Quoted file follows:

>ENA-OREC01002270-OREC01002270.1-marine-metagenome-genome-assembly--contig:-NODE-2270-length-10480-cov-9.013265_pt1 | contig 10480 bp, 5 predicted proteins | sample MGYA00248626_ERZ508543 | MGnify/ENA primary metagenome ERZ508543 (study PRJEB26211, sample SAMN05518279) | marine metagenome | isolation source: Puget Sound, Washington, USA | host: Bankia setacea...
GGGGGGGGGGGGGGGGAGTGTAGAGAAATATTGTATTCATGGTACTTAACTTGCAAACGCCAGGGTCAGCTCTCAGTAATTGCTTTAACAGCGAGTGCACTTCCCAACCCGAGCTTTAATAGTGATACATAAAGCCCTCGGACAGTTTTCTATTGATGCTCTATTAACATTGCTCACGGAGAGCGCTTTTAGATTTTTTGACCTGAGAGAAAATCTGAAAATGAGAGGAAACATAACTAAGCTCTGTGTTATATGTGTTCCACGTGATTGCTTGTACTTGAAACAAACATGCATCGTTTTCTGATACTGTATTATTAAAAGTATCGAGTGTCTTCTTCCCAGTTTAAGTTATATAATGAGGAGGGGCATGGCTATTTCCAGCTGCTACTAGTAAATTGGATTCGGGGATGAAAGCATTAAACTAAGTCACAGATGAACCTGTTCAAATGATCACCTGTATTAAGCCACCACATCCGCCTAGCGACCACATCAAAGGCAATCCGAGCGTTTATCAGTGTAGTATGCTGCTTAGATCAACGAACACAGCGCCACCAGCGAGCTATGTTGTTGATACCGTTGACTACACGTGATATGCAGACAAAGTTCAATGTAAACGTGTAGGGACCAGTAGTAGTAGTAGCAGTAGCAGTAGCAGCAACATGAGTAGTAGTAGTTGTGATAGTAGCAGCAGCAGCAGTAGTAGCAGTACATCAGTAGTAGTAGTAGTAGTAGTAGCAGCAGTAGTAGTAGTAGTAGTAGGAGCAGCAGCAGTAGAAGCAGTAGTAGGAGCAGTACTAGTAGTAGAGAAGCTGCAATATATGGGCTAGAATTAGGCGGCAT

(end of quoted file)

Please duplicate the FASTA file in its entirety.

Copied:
>ENA-OREC01002270-OREC01002270.1-marine-metagenome-genome-assembly--contig:-NODE-2270-length-10480-cov-9.013265_pt1 | contig 10480 bp, 5 predicted proteins | sample MGYA00248626_ERZ508543 | MGnify/ENA primary metagenome ERZ508543 (study PRJEB26211, sample SAMN05518279) | marine metagenome | isolation source: Puget Sound, Washington, USA | host: Bankia setacea...
GGGGGGGGGGGGGGGGAGTGTAGAGAAATATTGTATTCATGGTACTTAACTTGCAAACGCCAGGGTCAGCTCTCAGTAATTGCTTTAACAGCGAGTGCACTTCCCAACCCGAGCTTTAATAGTGATACATAAAGCCCTCGGACAGTTTTCTATTGATGCTCTATTAACATTGCTCACGGAGAGCGCTTTTAGATTTTTTGACCTGAGAGAAAATCTGAAAATGAGAGGAAACATAACTAAGCTCTGTGTTATATGTGTTCCACGTGATTGCTTGTACTTGAAACAAACATGCATCGTTTTCTGATACTGTATTATTAAAAGTATCGAGTGTCTTCTTCCCAGTTTAAGTTATATAATGAGGAGGGGCATGGCTATTTCCAGCTGCTACTAGTAAATTGGATTCGGGGATGAAAGCATTAAACTAAGTCACAGATGAACCTGTTCAAATGATCACCTGTATTAAGCCACCACATCCGCCTAGCGACCACATCAAAGGCAATCCGAGCGTTTATCAGTGTAGTATGCTGCTTAGATCAACGAACACAGCGCCACCAGCGAGCTATGTTGTTGATACCGTTGACTACACGTGATATGCAGACAAAGTTCAATGTAAACGTGTAGGGACCAGTAGTAGTAGTAGCAGTAGCAGTAGCAGCAACATGAGTAGTAGTAGTTGTGATAGTAGCAGCAGCAGCAGTAGTAGCAGTACATCAGTAGTAGTAGTAGTAGTAGTAGCAGCAGTAGTAGTAGTAGTAGTAGGAGCAGCAGCAGTAGAAGCAGTAGTAGGAGCAGTACTAGTAGTAGAGAAGCTGCAATATATGGGCTAGAATTAGGCGGCAT